Based on the facts presented she has few options unless she has any other assets she can liquidate as the ‘loan sharks’ will not be amendable to her paying them piecemeal and over time. Does she have any family members that can assist? Does she have any assets, such as land or property, in The Philippines that she can sell? Many people do not want to do this but there is no real option in this case. The loan sharks will only get off her back if they are repaid in full.
This is an almost impossible situation and unless KP can find a way to break this spiralling circle of debt, by finding the funds (although not by borrowing any more) to repay the loan sharks, things will only get worse. Her income cannot support her debts so if she can increase this by way of paid employment she may be able, over time, to get back on track. But she does not have the luxury of time with some lenders.
The loan shark has threatened her with prison due to a bounced cheque but a recent change in regulation means that for bounced cheques for small sums, going to prison will no longer happen. There can be legal consequences with fines, but not imprisonment. The situation is unchanged for defaulting on personal loans.
Debt panellist 2: Ambareen Musa, founder and chief executive of Souqalmal.com
Borrowing from a loan shark may seem like the perfect short-term solution to your debt woes, but it can quickly become your biggest financial nightmare. As the name suggests, these loan sharks are predatory in nature, preying on vulnerable borrowers and tapping into their desperation. That's exactly how you've been sucked into this chain of borrowing from not one, but three of these lenders.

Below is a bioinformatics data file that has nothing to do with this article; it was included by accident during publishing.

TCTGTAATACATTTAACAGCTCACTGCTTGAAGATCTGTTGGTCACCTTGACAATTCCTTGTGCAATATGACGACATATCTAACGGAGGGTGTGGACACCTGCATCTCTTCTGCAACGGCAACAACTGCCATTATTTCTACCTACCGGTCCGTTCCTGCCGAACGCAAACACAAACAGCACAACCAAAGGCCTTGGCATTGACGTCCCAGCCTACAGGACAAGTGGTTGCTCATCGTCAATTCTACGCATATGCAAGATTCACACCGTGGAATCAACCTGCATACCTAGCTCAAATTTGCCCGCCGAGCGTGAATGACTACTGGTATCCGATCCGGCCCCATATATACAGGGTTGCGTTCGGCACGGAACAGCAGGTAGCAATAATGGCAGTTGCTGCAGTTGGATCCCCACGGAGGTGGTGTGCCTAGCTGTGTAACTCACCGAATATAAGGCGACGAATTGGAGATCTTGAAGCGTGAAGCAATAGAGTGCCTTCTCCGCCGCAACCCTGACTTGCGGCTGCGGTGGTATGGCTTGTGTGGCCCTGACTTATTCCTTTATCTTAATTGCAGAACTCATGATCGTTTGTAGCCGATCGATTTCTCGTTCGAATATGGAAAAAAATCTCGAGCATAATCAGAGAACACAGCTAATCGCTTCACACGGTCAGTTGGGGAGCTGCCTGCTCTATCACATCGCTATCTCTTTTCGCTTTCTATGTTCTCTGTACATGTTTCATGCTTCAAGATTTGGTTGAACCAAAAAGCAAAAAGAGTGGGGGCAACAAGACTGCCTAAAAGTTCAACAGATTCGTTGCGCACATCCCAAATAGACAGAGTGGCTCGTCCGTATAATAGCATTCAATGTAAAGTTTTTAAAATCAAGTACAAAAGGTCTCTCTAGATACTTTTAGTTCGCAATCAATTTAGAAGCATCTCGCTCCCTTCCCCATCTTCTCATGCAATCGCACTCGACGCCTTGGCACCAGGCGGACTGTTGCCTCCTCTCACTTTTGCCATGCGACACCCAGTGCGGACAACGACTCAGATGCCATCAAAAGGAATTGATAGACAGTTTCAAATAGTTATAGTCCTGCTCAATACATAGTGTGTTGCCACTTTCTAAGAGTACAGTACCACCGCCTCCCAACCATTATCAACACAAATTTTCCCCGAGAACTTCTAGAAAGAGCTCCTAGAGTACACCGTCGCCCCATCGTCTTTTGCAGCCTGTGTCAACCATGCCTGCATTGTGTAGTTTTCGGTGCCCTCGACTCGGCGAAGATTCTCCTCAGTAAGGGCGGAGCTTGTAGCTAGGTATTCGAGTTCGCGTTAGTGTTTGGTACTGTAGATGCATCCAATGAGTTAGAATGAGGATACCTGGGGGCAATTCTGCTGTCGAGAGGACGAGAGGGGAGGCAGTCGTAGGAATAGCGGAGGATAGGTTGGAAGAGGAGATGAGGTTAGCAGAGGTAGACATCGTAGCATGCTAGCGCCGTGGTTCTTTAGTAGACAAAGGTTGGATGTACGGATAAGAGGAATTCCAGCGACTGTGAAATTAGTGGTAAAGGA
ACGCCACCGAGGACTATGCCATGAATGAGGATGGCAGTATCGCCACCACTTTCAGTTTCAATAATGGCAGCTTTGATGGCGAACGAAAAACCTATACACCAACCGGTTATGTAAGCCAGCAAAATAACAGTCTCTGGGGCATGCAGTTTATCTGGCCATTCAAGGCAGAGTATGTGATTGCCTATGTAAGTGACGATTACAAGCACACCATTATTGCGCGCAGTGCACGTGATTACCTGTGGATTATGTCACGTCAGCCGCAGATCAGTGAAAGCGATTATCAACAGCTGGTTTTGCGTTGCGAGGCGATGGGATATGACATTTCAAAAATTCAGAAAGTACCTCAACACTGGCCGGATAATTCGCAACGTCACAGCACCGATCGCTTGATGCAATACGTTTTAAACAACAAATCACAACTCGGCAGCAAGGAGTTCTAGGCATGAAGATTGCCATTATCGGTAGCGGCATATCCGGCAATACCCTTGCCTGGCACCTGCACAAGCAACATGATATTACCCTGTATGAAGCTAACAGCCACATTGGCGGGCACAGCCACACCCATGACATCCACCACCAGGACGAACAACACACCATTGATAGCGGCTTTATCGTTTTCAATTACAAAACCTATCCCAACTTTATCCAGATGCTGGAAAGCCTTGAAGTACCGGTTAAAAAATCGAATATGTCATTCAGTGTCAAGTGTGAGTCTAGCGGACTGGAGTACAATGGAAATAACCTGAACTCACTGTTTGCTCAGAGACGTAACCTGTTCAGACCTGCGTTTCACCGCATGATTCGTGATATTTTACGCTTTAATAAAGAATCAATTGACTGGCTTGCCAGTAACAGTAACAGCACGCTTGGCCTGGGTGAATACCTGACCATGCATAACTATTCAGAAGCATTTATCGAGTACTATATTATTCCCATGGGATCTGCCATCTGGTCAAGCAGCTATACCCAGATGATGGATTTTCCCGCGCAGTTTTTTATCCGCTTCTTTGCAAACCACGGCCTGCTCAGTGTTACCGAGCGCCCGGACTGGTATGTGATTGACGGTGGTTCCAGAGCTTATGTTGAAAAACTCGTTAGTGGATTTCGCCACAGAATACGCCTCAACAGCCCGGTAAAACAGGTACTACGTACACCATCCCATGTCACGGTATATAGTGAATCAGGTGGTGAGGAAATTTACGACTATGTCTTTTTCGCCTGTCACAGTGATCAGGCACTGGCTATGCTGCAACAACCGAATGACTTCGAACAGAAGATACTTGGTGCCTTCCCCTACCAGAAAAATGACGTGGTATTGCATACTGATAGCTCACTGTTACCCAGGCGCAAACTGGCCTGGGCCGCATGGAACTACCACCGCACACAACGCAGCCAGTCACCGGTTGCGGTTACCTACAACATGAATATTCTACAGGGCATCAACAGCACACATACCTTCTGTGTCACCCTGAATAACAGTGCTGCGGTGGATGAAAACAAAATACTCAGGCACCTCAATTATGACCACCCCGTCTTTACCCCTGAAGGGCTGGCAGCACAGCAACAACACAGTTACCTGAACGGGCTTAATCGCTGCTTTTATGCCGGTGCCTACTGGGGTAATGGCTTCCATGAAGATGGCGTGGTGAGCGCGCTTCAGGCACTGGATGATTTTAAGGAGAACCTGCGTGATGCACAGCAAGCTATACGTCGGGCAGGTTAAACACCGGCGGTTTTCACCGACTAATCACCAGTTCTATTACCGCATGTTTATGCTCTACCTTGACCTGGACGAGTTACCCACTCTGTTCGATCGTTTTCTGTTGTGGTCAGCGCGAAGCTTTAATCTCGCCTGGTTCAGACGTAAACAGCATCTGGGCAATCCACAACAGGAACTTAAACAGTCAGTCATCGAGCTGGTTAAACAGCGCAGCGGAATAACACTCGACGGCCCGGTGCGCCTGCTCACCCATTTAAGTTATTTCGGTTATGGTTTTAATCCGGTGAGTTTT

Even if you were to make the repayments as per schedule, you don't know how much interest you're being charged (most likely significantly higher than mainstream bank loans). And as in your case, when you skip payments, you don't know how the self-styled lender may choose to penalise you - from charging exorbitant late payment fees to intimidation and mental harassment.
Can any of your family members or friends extend an interest-free loan to you? You could use this money to pay off the loan sharks and get out of their vicious trap for good. Alternatively, have you considered ending the rental agreement on this property. You're going through so much trouble financially to generate a rental income that's not even guaranteed, plus you're paying through your nose towards interest payments to the loan sharks.
I assume that both your kids live with you in the UAE. Have you thought about moving your family back to the Philippines, at least until you sort this debt mess out? This can help cut your expenses and you'll be able to free up some extra cash to use towards the debt repayments.